Why does reflux happen?
Experts are constantly researching and revising the reasons why reflux, GOR and GORD, occurs so readily in infants.
Prematurity. Premature babies are more likely to have reflux episodes in their early days because their digestive systems are not mature and the signals from the brain that control digestion aren’t regulated.
Constipation. Constipation can slow digestion and prevent food from leaving the stomach at a normal rate, thus creating a backlog of foods and fluids which can back-wash.
Immature Neurological System. A baby’s immature brain forgets to keep signaling to the Oesophageal structures, which relax for no particular reason. Doctors call these Transient Lower Oesophageal Relaxations (TLOSRs).
Allergies and Intolerances. Food allergies can cause the stomach to reject food, cause vomiting and irritation to the Oesophagus and stomach lining. Small ulcers and irregularities can occur, cause a baby to have reflux symptoms and discomfort.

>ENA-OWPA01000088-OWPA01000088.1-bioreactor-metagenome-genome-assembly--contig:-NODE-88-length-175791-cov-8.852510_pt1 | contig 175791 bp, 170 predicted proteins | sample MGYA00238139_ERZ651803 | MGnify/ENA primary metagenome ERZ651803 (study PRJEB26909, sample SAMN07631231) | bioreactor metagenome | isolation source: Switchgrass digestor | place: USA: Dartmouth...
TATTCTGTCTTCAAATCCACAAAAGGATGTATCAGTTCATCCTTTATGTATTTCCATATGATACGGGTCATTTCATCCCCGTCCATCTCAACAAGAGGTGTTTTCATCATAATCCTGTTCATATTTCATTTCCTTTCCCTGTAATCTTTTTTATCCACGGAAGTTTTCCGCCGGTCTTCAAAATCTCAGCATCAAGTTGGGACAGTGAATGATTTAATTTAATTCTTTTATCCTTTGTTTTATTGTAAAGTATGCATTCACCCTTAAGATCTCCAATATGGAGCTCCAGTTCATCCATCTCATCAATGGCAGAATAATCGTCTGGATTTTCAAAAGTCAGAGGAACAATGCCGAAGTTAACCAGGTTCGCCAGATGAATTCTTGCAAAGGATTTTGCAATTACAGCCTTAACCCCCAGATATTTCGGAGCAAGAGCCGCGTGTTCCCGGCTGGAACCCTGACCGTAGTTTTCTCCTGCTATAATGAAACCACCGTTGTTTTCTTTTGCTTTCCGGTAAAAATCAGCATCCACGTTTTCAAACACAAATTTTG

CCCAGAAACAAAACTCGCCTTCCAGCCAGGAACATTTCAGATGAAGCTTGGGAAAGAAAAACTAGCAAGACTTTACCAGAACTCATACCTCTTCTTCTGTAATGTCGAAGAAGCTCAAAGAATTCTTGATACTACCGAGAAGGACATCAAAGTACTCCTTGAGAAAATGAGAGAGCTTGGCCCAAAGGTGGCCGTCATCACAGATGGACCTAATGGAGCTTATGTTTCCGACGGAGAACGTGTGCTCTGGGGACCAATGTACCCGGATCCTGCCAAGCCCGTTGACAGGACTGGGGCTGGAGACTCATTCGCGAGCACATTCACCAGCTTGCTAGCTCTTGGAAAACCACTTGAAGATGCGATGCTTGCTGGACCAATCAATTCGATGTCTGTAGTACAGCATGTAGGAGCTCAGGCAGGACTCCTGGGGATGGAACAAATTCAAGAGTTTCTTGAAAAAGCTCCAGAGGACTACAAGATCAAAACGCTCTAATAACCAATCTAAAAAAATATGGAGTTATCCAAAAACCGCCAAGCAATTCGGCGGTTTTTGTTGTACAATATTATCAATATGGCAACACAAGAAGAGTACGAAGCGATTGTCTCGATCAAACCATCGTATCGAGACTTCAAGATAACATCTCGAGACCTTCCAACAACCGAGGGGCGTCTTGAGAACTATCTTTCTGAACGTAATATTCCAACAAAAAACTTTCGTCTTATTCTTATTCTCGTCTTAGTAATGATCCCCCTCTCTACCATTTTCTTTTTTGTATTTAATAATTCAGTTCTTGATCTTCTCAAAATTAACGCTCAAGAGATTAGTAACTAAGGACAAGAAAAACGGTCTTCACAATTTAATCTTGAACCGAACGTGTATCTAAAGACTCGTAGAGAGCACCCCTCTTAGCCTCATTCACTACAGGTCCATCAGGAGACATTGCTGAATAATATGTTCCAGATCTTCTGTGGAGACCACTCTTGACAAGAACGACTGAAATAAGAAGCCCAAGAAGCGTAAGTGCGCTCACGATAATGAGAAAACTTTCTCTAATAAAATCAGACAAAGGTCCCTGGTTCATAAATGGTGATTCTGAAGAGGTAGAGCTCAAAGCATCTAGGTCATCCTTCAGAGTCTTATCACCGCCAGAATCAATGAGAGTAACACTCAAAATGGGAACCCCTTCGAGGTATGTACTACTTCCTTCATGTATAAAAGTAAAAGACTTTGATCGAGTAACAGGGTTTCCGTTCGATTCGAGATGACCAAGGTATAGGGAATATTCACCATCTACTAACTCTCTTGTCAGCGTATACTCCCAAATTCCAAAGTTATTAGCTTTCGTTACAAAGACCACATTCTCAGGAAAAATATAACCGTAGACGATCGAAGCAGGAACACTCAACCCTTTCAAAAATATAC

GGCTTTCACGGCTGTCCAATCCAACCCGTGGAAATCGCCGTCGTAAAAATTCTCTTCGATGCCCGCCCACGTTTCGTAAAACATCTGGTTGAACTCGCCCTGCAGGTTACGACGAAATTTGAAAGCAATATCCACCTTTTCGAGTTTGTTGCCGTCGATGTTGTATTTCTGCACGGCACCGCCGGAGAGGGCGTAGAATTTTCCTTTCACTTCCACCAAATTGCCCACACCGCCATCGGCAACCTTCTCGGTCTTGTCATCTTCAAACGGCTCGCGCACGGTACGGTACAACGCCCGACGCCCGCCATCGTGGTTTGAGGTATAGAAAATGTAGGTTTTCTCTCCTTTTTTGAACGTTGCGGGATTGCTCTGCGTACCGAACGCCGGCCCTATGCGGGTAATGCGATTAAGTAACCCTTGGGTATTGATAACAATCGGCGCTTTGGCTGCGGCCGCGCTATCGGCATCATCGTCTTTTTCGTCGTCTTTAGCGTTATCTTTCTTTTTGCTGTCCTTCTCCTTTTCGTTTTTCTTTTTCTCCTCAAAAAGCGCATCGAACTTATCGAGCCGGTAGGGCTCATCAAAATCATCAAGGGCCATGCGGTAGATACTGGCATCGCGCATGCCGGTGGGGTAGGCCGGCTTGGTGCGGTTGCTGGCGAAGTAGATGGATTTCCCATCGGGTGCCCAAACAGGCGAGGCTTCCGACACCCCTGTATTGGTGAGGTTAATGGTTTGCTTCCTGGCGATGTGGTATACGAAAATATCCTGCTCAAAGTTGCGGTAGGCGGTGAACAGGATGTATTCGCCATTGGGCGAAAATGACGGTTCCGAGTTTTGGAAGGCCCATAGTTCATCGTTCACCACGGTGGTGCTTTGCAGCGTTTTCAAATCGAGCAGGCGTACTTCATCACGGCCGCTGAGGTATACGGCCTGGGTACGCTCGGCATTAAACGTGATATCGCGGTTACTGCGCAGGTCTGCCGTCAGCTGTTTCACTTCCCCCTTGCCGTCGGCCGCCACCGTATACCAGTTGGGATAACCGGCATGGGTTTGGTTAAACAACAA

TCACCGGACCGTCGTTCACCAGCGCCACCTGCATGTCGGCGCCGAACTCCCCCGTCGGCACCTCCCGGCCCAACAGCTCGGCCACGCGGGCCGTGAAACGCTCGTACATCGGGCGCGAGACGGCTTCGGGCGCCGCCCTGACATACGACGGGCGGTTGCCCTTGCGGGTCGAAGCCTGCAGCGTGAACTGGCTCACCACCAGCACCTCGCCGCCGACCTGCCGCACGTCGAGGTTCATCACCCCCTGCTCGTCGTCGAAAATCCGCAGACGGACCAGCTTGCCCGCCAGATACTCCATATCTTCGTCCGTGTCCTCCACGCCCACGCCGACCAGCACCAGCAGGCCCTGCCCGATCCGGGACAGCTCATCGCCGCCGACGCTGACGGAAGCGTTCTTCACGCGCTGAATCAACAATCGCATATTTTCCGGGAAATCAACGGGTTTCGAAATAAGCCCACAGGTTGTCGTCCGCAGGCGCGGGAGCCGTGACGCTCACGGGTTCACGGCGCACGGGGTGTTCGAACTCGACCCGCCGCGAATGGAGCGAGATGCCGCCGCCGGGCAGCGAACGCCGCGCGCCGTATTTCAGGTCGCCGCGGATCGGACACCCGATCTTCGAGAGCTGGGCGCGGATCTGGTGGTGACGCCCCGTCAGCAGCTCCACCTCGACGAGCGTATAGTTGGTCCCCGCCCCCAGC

Lower Oesophageal Sphincter (LOS) Relaxation. Under normal conditions, the sphincter relaxes to let out a burp or let in a swallow of food. During a reflux episode, the sphincter relaxes too much and allows food and fluids to escape from the stomach into the Oesophagus.
Delayed Stomach Emptying. If the stomach isn’t contracting efficiently, food may remain in the stomach without moving into the intestines. Stomachs have electrical contractions just like the heart and some babies and children just have poor rhythms.
During the first year of a baby’s life, their digestive system and neurological responses gradually improve and their chance of having reflux decreases.
Reflux in babies is very common so don’t worry. If it is a concern then visit your GP and have a chat; in the meantime try and keep your baby upright as much as possible whilst feeding, playing and sleeping and monitor feed levels, keeping a little and often approach in mind to help keep the volumes of sick down to a minimum.